a big believer in opening up a dialogue and figuring out how we can make 
this work for all people."

Obama has repeatedly described himself as a free-trade proponent who 
wants to be a "better bargainer" on behalf of U.S. interests and wants 
agreements to include labor and environmental standards.

In May 2007, congressional Democrats and the Bush administration agreed 
to a plan to include environmental and international labor standards in 
upcoming trade agreements. Still, later that year Obama supported one 
agreement (Peru) and opposed three others (Panama, Colombia, South 
Korea). Labor leaders - many of whom backed Obama in the primary - were 
the chief opponents of those pacts.

Obama jumped into the anti-trade waters with Clinton even though his top 
economics adviser, the University of Chicago's Austan Goolsbee, has 
written that America's wage gap is primarily the result of a globalized 
information economy - not free trade.

On Feb. 8, Goolsbee met with the Canadian consul general in Chicago and 
offered assurances that Obama's rhetoric was "more reflective of 
political maneuvering than policy," according to a Canadian memo 
summarizing the meeting that was obtained by Fortune. "In fact," the 
Canadian memo said, Goolsbee "mentioned that going forward the Obama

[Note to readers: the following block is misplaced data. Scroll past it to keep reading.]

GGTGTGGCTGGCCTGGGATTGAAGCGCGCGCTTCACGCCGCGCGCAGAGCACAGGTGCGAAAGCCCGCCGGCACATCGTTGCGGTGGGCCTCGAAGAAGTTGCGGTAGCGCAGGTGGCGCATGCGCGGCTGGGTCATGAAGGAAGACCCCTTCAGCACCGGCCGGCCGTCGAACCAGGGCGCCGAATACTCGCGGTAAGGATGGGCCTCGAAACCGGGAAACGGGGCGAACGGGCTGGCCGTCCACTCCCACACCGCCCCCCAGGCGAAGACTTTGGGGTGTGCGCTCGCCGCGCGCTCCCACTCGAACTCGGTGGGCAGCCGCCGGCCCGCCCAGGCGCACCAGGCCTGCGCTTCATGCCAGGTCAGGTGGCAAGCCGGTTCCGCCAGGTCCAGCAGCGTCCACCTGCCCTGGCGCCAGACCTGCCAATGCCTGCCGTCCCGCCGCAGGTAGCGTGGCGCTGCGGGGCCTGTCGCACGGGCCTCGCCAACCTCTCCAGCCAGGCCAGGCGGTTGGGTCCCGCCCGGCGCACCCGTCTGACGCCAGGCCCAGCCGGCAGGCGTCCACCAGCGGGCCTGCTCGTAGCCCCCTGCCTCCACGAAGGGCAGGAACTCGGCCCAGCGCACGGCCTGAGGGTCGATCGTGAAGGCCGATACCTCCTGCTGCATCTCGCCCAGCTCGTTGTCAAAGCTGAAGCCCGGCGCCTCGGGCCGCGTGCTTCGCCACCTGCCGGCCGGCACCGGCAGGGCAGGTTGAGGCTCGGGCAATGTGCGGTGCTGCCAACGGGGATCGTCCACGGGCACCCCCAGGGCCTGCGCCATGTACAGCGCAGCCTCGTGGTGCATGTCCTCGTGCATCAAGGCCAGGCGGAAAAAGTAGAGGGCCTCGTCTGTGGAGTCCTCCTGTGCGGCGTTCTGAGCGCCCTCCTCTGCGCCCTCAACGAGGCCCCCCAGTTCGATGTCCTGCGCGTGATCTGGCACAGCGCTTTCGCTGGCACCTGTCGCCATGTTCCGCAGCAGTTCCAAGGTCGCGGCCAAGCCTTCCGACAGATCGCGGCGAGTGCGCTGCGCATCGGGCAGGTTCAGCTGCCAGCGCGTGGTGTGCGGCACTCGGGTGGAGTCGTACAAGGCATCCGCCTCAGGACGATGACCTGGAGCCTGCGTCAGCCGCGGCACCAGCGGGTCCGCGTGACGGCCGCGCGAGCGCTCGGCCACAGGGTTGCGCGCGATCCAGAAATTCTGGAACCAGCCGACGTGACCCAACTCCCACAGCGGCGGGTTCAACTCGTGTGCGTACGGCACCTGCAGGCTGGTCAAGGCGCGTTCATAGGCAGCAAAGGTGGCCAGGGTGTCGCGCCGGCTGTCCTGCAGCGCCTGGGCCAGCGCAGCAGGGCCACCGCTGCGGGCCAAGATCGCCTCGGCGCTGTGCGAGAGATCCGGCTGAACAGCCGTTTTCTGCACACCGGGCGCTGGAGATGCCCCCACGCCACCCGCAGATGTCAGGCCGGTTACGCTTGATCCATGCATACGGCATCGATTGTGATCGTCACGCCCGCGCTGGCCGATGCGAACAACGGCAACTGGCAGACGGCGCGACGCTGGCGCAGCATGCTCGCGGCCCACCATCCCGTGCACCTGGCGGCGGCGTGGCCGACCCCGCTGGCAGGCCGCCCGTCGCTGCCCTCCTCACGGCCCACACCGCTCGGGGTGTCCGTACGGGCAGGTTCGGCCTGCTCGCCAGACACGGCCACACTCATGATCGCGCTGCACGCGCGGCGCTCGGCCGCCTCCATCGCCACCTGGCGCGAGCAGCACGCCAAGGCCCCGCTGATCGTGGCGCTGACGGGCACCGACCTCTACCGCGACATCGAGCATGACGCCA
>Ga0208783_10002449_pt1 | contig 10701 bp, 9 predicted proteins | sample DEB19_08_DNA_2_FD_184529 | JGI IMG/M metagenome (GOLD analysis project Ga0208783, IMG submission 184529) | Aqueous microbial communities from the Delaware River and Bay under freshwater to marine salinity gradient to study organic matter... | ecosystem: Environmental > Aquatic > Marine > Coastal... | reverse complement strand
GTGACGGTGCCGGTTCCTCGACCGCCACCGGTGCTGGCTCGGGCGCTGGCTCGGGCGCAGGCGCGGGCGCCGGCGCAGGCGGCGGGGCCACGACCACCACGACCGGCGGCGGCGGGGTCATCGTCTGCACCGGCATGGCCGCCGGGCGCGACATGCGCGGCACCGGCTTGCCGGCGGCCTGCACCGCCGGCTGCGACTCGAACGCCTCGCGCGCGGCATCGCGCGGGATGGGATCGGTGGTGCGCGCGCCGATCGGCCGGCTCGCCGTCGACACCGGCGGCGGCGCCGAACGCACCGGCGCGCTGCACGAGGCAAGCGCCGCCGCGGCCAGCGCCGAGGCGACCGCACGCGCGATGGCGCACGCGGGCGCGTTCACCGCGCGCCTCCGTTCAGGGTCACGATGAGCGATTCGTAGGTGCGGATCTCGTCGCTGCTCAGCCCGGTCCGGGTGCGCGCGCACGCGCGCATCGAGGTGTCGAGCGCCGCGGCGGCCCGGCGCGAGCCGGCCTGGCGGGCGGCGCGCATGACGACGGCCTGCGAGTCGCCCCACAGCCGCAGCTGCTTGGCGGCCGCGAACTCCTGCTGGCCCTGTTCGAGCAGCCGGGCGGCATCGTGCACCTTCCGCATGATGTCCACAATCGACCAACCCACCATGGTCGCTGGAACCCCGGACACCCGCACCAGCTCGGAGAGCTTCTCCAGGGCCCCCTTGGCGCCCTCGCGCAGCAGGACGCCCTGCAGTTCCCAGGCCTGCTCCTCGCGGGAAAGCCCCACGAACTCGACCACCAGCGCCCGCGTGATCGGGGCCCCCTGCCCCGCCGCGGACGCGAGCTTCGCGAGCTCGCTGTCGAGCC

camp was going to be careful to send the appropriate message without 
coming off as too protectionist."

In the Fortune interview, Obama noted that despite his support for 
opening markets, "there are costs to free trade" that must be 
recognized. He noted that under NAFTA, a more efficient U.S. 
agricultural industry displaced Mexican farmers, adding to the problem 
of illegal immigration.

We "can't pretend that those costs aren't real," Obama added. Otherwise, 
he added, it feeds "the protectionist sentiment and the anti-immigration 
sentiment that is out there in both parties."

Obama also reiterated his determination to be a tougher trade bargainer. 
"The Chinese love free trade," he said, "but they are tough as nails 
when it comes to a bargain, right? They will resist any calls to stop 
manipulating their currency. It's no secret they have consistently 
encroached on our intellectual property and our copyright laws. ...We 
should make sure in our trade negotiations that our interests and our 
values are adequately reflected."

Republican nominee John McCain, for his part, is emphasizing his 
consistent position as a free-trader. In a press conference in Boston 
this week, he attacked Obama as protectionist: "Senator Obama said that 
he would unilaterally - unilaterally! - renegotiate the North American 
Free Trade Agreement, where 33 percent of our trade exists. And you know 
what message that sends? That no agreement is sacred if someone declares 
that as president of the United States they would unilaterally 
renegotiate it. I stand for free trade, and with all the difficulties 
and economic troubles we're in today, there's a real bright spot and 
that's our exports. Protectionism does not work."